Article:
29. Airport Emergency Manual • Other Installations or Equipment • A mobile trailer equipped with first aid supplies, such as stretchers, blankets, bandages, et., is an integral port of airport equipment • This trailer is to be dispatched to the site of an accident at the start of a major emergency, and the equipment is used by first aid workers

  30. Airport Emergency Manual • Other Installations or Equipment • Temporary Morgue(s) • Refrigerated sites shall be identified by the AO (hotels walk-in coolers and freezers) refrigerated trucks etc..

  31. Airport Emergency Manual • The Media • Airport Operator: The Airport Operator representative shall restrict his comments to issues that relate to the airport situation only i.e. the airport is opened or not, there is a closed runway, there will be delays for incoming and outgoing flights. His comments could also relate to the emergency response, i.e. how many ambulances are on site, fire fighters, doctors, rescuers etc.. The Airport Operator representative shall not make any comment as to the number of passengers involved, how many injured, how many deaths etc.. He could however mention the name of the airline and the type of aircraft involved. He should not mention the number or the names of passengers on board. It shall be borne in mind that the passengers are the airline responsibility

  32. Airport Emergency Manual • Airline Representative: The Airline Representative, usually in consultation and cooperation with the Police, is responsible to inform passenger's relatives and friends as well as the press about the passengers themselves, i.e. the number of passengers on board, the number of injured, the number of deaths etc.. Usually, the Police is responsible to inform each individual family about the deaths of one of their members, as a result of the crash. The coordination between the information released to the press and the information given to the families is the responsibility of the airline in consultation with the Police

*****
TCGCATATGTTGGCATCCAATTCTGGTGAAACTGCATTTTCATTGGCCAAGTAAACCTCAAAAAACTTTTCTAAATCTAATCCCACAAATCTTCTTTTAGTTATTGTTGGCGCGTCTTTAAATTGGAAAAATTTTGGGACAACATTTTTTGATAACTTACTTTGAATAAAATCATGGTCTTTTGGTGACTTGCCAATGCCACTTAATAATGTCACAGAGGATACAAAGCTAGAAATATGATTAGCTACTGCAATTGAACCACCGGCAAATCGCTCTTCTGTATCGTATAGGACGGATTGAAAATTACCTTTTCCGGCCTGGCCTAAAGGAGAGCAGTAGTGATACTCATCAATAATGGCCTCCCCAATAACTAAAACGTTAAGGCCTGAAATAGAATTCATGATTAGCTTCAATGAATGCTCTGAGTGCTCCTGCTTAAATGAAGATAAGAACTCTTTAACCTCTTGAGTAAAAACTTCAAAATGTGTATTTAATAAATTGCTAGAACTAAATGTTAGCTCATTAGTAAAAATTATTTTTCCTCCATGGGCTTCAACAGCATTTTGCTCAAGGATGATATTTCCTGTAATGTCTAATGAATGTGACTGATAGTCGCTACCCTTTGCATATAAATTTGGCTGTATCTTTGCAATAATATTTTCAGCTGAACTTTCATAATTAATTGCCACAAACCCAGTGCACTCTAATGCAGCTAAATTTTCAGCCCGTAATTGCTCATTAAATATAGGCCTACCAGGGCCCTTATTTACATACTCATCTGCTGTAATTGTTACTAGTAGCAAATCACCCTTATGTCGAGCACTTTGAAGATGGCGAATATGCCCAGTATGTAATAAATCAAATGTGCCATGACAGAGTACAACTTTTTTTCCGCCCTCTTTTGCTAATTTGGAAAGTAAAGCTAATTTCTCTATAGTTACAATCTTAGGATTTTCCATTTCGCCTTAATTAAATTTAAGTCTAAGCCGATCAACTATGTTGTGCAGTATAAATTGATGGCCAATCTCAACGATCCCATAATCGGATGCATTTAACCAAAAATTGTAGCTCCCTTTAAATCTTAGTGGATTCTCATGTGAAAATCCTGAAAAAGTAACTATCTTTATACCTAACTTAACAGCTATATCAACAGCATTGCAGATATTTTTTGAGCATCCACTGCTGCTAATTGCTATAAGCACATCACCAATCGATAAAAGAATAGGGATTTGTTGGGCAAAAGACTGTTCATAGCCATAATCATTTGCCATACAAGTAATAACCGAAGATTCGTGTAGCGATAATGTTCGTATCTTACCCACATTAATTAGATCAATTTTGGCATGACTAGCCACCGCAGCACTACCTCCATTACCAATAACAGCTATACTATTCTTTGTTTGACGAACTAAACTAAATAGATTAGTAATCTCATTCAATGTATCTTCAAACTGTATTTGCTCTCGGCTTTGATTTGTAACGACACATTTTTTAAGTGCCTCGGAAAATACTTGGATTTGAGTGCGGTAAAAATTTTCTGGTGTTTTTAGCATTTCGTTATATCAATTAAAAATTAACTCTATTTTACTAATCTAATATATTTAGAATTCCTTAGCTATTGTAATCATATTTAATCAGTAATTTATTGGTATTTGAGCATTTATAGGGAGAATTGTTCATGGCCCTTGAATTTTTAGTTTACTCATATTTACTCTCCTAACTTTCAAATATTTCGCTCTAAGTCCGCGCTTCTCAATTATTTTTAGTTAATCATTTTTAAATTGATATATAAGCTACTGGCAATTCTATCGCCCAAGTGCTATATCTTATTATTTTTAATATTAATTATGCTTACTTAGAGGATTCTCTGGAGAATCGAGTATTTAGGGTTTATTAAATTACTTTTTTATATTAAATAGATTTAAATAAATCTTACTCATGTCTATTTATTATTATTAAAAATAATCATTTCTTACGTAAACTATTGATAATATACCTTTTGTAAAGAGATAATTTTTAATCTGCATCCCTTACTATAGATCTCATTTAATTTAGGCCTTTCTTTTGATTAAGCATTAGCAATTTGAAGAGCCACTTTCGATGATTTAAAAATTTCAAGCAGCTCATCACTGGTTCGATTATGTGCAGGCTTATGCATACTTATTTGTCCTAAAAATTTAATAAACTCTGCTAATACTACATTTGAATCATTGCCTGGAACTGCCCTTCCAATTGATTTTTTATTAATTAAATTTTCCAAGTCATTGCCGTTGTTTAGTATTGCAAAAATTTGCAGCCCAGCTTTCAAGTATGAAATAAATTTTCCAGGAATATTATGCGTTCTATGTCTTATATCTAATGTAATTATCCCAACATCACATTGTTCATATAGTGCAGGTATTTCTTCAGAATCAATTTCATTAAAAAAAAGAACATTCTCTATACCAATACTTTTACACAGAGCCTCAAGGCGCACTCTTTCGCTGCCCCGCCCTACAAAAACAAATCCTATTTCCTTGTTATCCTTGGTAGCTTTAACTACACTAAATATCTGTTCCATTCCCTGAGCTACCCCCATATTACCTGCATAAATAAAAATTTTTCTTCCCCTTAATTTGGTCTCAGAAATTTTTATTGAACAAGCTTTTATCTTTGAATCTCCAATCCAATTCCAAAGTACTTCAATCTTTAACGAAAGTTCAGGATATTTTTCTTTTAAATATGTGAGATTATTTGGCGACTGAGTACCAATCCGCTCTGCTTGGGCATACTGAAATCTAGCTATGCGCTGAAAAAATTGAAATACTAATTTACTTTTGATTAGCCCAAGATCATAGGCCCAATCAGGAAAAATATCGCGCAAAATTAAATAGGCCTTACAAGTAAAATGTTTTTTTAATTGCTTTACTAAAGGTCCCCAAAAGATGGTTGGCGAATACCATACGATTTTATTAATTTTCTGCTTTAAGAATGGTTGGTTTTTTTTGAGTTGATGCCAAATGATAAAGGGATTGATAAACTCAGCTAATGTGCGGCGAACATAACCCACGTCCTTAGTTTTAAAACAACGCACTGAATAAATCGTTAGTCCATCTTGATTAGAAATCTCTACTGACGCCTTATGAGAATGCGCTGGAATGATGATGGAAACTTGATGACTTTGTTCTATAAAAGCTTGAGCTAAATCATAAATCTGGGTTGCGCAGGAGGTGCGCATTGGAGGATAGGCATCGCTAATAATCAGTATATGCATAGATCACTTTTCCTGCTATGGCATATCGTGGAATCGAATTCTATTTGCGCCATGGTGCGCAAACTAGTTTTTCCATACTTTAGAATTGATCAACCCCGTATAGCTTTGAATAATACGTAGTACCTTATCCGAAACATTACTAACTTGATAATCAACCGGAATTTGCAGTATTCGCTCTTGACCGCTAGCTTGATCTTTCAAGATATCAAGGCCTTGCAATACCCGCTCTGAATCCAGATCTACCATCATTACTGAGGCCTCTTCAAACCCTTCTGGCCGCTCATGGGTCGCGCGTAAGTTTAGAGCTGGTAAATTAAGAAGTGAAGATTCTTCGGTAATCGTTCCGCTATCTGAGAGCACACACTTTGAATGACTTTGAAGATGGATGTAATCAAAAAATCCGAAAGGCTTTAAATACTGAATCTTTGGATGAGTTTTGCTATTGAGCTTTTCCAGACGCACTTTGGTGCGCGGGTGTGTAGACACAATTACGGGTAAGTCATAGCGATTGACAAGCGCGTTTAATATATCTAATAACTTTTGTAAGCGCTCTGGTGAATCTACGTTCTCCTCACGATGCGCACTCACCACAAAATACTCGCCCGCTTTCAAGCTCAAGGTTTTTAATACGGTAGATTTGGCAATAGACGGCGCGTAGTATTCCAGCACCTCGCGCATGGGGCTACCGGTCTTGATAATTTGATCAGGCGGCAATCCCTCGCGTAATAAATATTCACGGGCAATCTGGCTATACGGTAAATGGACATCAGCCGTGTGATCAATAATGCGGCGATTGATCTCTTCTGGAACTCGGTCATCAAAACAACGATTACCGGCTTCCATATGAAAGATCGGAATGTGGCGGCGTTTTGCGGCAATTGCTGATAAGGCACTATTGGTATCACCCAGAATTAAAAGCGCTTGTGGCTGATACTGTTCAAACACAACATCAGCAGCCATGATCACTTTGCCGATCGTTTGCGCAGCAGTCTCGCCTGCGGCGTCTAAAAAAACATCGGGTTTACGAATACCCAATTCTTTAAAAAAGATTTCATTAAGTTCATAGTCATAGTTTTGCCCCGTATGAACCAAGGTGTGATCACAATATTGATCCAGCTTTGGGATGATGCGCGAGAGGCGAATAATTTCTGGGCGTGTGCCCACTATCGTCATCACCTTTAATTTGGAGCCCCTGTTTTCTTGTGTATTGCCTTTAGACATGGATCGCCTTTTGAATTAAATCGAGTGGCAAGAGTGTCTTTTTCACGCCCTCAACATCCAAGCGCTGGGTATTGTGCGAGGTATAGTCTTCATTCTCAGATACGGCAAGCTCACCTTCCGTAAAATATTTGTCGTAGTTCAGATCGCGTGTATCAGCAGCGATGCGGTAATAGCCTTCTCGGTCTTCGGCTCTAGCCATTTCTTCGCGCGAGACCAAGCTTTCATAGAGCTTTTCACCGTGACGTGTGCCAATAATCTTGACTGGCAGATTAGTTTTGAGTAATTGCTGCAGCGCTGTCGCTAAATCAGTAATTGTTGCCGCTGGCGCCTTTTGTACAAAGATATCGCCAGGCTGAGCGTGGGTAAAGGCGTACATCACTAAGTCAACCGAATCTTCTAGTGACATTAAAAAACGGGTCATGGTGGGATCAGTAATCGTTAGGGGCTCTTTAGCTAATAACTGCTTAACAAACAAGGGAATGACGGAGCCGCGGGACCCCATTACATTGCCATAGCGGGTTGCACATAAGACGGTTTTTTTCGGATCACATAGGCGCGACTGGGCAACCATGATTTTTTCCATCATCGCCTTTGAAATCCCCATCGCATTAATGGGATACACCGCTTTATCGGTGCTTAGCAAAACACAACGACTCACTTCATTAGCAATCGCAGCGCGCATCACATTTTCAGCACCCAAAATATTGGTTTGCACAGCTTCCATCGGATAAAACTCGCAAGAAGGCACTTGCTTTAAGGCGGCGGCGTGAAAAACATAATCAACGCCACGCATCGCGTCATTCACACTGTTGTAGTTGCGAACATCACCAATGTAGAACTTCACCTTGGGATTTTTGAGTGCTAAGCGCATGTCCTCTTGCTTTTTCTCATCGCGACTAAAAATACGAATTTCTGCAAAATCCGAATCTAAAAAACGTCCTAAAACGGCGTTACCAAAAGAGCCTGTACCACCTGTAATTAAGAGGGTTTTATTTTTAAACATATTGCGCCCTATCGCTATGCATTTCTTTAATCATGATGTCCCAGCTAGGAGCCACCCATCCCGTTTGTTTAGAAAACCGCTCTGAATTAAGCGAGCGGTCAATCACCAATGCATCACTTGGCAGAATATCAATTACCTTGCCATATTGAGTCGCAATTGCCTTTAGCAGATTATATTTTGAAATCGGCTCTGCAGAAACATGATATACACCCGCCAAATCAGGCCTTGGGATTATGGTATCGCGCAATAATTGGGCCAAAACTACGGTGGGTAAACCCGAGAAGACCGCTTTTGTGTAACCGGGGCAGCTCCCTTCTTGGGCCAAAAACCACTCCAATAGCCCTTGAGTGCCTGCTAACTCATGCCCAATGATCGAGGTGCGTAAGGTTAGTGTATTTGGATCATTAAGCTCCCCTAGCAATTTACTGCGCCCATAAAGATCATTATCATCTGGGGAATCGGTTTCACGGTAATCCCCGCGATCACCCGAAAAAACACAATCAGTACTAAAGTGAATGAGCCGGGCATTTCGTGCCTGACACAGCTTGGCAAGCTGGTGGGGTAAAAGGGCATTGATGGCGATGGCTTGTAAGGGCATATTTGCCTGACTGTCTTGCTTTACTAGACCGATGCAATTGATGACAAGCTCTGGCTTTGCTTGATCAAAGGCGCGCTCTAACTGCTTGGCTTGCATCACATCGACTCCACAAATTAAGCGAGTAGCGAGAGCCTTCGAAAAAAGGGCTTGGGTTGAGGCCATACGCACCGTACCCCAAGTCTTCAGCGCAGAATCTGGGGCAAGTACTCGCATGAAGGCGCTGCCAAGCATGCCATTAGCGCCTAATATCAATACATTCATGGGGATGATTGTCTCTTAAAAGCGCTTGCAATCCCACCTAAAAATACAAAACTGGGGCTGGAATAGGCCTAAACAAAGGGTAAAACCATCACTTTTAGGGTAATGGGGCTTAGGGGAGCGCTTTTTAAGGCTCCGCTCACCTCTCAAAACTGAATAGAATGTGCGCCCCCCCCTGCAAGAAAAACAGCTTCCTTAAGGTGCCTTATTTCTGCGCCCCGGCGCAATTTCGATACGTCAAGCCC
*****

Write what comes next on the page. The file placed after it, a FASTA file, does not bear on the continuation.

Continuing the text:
33. Airport Emergency Manual • Note: It shall be remembered by all that the information cannot be withheld from the Press indefinitely. The pressure exerted on the Airport Operator, the Airline and the Police and other agencies involved will be such that the details of the accident, up to a certain level, have to be revealed. A close coordination between the Airline involved, the Airport Operator and the Police, amongst others, is required."

  34. Airport Emergency Manual • Intervention Map or Grid Map • The AO shall produce two (2) airport grid maps • The first one to show the runway, taxiway, apron system and immediate vicinity • The second one to show an 8 km radius around the airport center • Each vehicle of each intervening agencies shall have the two (2) grid maps

  35. Airport Emergency Manual • List of Resources, Phone Numbers etc • A list of all internal & external resources available should be established by the AO • Equipment available on the airport, under the control of the AO & under the control of 3rd parties • Equipment available on the airport, under the control of the airlines or handlers etc. • Equipment available outside the airport, heavy equipment, coolers, freezers, buses, ambulances, portable lighting, portable generators, food suppliers, etc.

  36. Airport Emergency Manual • List of Resources, Phone Numbers etc. • A list of all airport tenants, including the airlines with phone numbers at work, home, cell, e-mail address, fax numbers etc. • A list of all parties involved in an airport emergency situation with same information including name of persons for each organisation

  37. Airport Emergency Manual • List of Resources, Phone Numbers etc. • Of all airport employees (AO) who could be recalled in case of an emergency

  38. Airport Emergency Manual • List of Resources, Phone Numbers etc. • Red Cross • Ambulance • Hospitals • Private clinics • Doctors • Nurses • Paramedics • Army, Civil Protection • Etc.

  39. Airport Emergency Manual • Part III • Airport Emergencies • (projection of AEM).